Pete Anderson – Working Class / Stephen Bruton – Right on Time
Both of these artists are outstanding pickers and prolific producers. Pete Anderson not only is Dwight Yoakam’s top twanger and tweaker but has also lent his multiple talents to Blue Rodeo, Michelle Shocked and others. Stephen Bruton has performed with Kris Kristofferson, Bonnie Raitt and Bob Dylan; his production credits include Jimmie Dale Gilmore, Alejandro Escovedo, Storyville, Loose Diamonds and Sue Foley.
Anderson and Bruton are not the first producer/pickers to release a solo offering. The scale upon which I judge such albums is represented at the high mark by Dave Edmunds’ best, or Ry Cooder’s paradigms. At the low end? Let’s just say the traffic on that highway to hell is bumper-to-bumper.
Interestingly, neither artist chose to self-produce. Anderson’s tracks are produced by veteran roots-rocker Dusty Wakeman; Bruton was waxed by Tom Canning.
Both artists are established songwriters, and each chose to spotlight that skill. Eight of Anderson’s 11 are self-penned, to nine of 11 on the Bruton disc. Anderson puts his hand to such diverse covers as “Our Day Will Come”, Dylan’s “She Belongs to Me” and Hendrix’s “Fire”. Bruton does a fine cover of Percy Mayfield’s “Please Send Me Someone to Love”.
The playing on Working Class is outstanding, as expected. Anderson’s singing, while not the highlight of the album, is considerably above the level of, say, fellow picker/producer Chet Atkins. However, this record never finds a solid groove. Representative of the feel of Working Class is the false start the leads into the first song. Anderson slips casually from genre to genre, from the bluesy sound of the title track to the Combustible Edison-esque “Our Day Will Come” to the gritty, acoustic “She Belongs to Me”. The latter, along with the finale, “What About Me”, with its loose tempo and impromptu feel, are the standout tracks.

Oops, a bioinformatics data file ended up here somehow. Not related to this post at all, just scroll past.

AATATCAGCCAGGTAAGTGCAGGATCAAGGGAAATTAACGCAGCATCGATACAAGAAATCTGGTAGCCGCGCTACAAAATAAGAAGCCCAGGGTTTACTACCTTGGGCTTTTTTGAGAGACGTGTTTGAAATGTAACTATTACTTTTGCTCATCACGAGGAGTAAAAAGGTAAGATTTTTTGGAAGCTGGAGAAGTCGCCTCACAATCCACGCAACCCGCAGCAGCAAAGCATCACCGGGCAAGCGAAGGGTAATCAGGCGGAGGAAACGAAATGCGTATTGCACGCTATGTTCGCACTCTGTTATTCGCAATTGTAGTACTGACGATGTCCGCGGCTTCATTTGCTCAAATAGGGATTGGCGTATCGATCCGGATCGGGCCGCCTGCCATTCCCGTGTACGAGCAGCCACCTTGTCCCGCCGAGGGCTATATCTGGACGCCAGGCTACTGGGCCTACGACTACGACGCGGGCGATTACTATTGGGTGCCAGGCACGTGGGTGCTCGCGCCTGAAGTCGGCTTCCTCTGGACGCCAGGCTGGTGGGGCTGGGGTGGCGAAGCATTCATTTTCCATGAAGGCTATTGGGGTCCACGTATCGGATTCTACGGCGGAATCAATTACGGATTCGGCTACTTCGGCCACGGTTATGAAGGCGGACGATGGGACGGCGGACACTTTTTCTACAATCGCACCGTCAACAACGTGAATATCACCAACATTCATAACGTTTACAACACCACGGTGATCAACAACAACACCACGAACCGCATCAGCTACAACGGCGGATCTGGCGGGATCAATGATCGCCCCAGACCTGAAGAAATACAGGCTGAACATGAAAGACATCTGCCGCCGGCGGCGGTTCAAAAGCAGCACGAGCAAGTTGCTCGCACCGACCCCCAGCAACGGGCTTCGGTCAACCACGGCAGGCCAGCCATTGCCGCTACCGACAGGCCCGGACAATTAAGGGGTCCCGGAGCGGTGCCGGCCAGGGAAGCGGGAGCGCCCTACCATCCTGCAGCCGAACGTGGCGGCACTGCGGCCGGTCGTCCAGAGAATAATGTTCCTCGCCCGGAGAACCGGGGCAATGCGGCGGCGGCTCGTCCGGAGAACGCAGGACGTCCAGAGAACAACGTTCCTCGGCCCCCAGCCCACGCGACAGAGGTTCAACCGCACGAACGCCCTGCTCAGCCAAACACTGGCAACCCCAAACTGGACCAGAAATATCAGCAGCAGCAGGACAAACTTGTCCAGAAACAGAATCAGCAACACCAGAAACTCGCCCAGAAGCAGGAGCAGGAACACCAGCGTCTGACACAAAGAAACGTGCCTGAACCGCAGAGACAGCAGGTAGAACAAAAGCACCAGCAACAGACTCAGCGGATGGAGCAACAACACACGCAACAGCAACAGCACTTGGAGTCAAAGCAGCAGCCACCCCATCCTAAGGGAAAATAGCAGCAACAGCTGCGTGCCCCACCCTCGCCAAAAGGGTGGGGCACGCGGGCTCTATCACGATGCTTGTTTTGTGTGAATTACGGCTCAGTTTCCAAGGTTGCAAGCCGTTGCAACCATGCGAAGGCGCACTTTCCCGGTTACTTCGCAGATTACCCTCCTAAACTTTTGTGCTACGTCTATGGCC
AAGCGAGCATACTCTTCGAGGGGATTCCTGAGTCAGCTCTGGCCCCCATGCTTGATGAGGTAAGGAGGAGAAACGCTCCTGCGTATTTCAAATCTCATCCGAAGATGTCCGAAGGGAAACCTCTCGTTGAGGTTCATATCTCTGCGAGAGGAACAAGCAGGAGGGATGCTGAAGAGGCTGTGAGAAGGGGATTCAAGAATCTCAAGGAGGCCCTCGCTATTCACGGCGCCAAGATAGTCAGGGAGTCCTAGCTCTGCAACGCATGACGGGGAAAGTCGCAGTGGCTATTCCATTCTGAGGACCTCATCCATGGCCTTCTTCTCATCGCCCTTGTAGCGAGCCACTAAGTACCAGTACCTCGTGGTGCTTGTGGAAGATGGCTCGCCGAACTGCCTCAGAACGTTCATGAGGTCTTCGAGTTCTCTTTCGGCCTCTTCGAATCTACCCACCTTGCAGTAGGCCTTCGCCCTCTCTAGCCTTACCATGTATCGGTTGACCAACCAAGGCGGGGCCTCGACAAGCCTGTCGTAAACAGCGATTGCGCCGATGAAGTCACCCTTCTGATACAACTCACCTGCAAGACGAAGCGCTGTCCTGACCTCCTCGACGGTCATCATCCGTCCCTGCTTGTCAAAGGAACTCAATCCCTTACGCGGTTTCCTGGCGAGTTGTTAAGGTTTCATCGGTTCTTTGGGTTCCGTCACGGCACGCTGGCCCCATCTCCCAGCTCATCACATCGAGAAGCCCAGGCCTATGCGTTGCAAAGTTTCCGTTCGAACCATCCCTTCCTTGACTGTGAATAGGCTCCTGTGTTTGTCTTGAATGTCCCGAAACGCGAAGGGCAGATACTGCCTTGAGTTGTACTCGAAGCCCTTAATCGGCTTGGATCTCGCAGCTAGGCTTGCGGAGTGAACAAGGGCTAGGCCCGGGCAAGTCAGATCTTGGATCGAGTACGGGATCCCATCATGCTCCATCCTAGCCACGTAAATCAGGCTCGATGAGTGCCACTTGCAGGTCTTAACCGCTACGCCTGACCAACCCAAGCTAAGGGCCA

Bruton also mixes many styles, but with an ease that subordinates those raw influences to enhance the record as a whole. What emerges is a rockin’-bluesy-country-pop record. My favorite track is “Bluebonnet Blue”: Bruton’s voice is perfectly suited to the song, and his guitar break is right on target. If I had one “druther”, it would be for the production to echo the leaner sound I’ve heard in Bruton’s live performances.
Though neither of these albums knocks Dave Edmunds off the top of the scale, neither do they take that crowded highway to hell.